But if you are not at a "hub" - or if the "hub" has unreliable and incomplete information? They are staffed by contractors and not by "bus people".

At your bus stop - timetables are displayed at your bus stop stand.

There are no "proper" timetables at any bus stops in Sheffield - not even at stands at the bus stations. Of course there are departure lists, often badly laid out because it is done by computer and not by bus users. But NO TIMETABLES - even where there is oodles of frame space to display them.

Customer Service Assistants - roaming staff are on hand to help you at the interchange or you can visit one of our customer service desks for information.

The only time fbb has ever met a roving "customer service assistant", he was told off for going out of a door at Barnsley bus station and standing (behind a very strong fence) to take a photograph. No such creature has even been spotted by fbb during normal bus operation in Sheffield High Street, Arundel Gate or at the busy stops near the Town Hall.

On many occasions, fbb (in visitor observation mode) has been the only supplier of bus information at busy city centre stops.

But It's All on Line!
Making no apologies for repetition (maybe one day someone will take notice) fbb invites readers to spot the errors in these on-line timetables. And remember that, because of the errors, journey planners give wrong information as well.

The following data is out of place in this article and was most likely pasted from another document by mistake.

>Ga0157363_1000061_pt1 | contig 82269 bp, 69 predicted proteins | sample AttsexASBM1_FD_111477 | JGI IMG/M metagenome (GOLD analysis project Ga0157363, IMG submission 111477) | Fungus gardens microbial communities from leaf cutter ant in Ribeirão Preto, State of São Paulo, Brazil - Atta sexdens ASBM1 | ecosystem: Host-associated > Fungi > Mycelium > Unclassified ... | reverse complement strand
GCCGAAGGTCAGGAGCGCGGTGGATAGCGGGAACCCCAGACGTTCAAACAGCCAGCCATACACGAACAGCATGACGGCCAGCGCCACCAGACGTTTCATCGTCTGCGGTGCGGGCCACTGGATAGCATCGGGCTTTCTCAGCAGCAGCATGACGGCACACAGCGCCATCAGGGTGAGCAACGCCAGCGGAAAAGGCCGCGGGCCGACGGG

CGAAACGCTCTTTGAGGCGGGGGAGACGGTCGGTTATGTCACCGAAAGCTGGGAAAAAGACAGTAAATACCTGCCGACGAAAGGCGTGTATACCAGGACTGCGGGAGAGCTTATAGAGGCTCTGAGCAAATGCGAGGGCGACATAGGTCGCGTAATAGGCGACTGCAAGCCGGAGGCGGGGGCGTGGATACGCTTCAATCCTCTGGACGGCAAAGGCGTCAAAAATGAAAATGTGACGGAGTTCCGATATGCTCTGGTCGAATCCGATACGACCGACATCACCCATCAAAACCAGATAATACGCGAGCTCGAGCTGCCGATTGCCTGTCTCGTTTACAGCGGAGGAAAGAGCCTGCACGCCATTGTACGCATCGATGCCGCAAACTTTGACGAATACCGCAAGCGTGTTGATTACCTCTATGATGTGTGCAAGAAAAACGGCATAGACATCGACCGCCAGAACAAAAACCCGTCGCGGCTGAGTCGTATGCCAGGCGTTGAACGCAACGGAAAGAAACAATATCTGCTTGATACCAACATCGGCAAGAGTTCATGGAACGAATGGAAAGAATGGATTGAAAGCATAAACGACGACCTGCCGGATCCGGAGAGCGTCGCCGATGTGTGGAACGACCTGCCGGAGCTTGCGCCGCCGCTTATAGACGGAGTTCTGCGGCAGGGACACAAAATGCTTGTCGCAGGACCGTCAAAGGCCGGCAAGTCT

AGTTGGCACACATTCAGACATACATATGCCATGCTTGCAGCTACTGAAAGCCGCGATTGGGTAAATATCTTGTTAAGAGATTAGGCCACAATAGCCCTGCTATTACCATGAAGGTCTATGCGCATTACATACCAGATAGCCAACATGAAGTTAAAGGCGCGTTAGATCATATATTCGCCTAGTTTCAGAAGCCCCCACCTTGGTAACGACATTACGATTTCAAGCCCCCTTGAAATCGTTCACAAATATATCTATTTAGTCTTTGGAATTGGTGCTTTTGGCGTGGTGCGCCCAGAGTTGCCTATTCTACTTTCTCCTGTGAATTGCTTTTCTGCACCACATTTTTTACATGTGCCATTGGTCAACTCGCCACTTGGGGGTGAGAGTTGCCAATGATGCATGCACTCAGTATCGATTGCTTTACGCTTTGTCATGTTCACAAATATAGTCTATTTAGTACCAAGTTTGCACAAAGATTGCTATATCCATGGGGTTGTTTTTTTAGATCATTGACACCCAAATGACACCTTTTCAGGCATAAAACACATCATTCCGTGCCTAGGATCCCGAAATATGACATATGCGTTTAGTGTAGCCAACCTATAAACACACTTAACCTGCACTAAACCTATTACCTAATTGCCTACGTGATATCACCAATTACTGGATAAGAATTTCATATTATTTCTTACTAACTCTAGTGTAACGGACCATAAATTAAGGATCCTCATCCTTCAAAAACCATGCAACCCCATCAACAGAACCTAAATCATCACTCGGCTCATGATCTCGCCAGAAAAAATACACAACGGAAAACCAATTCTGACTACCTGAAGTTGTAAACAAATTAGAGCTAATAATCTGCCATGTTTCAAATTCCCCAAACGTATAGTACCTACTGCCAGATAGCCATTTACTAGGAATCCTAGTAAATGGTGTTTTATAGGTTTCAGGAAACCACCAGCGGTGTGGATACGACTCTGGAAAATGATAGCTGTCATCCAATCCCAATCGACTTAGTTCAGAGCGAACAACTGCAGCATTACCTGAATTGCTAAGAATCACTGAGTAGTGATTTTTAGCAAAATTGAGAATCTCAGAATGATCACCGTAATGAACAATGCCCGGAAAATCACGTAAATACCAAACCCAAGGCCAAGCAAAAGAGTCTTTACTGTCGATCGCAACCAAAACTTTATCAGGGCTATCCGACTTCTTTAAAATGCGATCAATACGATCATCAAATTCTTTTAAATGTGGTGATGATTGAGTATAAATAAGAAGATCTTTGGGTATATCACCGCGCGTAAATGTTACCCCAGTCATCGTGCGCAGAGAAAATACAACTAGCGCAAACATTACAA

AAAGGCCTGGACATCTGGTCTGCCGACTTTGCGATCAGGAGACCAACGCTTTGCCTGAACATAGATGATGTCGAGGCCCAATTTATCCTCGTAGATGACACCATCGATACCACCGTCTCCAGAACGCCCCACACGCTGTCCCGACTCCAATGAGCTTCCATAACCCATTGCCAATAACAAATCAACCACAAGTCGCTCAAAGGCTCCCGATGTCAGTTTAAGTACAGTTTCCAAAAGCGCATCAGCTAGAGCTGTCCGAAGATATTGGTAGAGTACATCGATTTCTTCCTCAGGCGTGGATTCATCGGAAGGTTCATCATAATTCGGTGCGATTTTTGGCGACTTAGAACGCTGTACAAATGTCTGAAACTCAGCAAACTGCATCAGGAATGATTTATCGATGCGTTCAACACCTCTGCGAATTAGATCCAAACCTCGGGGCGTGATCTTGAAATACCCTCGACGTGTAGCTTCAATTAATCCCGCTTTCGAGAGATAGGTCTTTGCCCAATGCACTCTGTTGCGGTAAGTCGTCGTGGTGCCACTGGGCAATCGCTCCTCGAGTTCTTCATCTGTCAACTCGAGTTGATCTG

No buses after 0907 from Charnock Dale Road?
ALL buses serve that stop - without exception.

Route 88 to Bents Green?
But where are the buses that go there?
Not a single journey to Bents Green appears in the timetable. Journey planners insist that you change at Banner Cross.

On to the next service 88!

For at least seven years this nonsense has been promulgated by Stagecoach and repeated by SYPTE (South Yorkshire Passenger Transport non executing Executive). 

Next month you will be able to catch a brand new First Bus 208 FROM Dinnington Comprehensive School ...
... but the outward journey will never take you there.
Perhaps because no such educational establishment exists!!? It has, like so many other schools, been rebranded a few years ago.
No through journeys on the 208 in journey planners either.
Surely the through journeys should appear even if they take a few minutes longer. They do not appear because they are not correctly included in the database. So nobody bothers to include them.

O.K. picky anonymice, this "rant" is not new - but why does the nonsense continue? The solution is cheap and requires a small application of the human brain. For negligible effort, publicity can become HELPFUL, not just the regurgitation of poorly managed computer data.

There are a few who are making a real effort. Here is the"editorial" from James Freeman at First Bristol.
Instead of "running buses" perhaps management should rethink their role. How about a determined policy to "sell bus travel" to the eager public?

Northampton chum Alan's parlous attempt to find adequate printed information ANYWHERE in the centre of Bedford suggests that most operators (Grant Palmer being the exception) ...
... are doing very little selling!

Tomorrow includes a note about two empty trains; and a busker you might enjoy (?).


 Next oddments blog : Sunday 17th February 


  1. In the Hampshire County Council consultation last year, 61% who responded said they used the County's Travel Guides which were retained on that basis. Bus use In Hampshire is rising.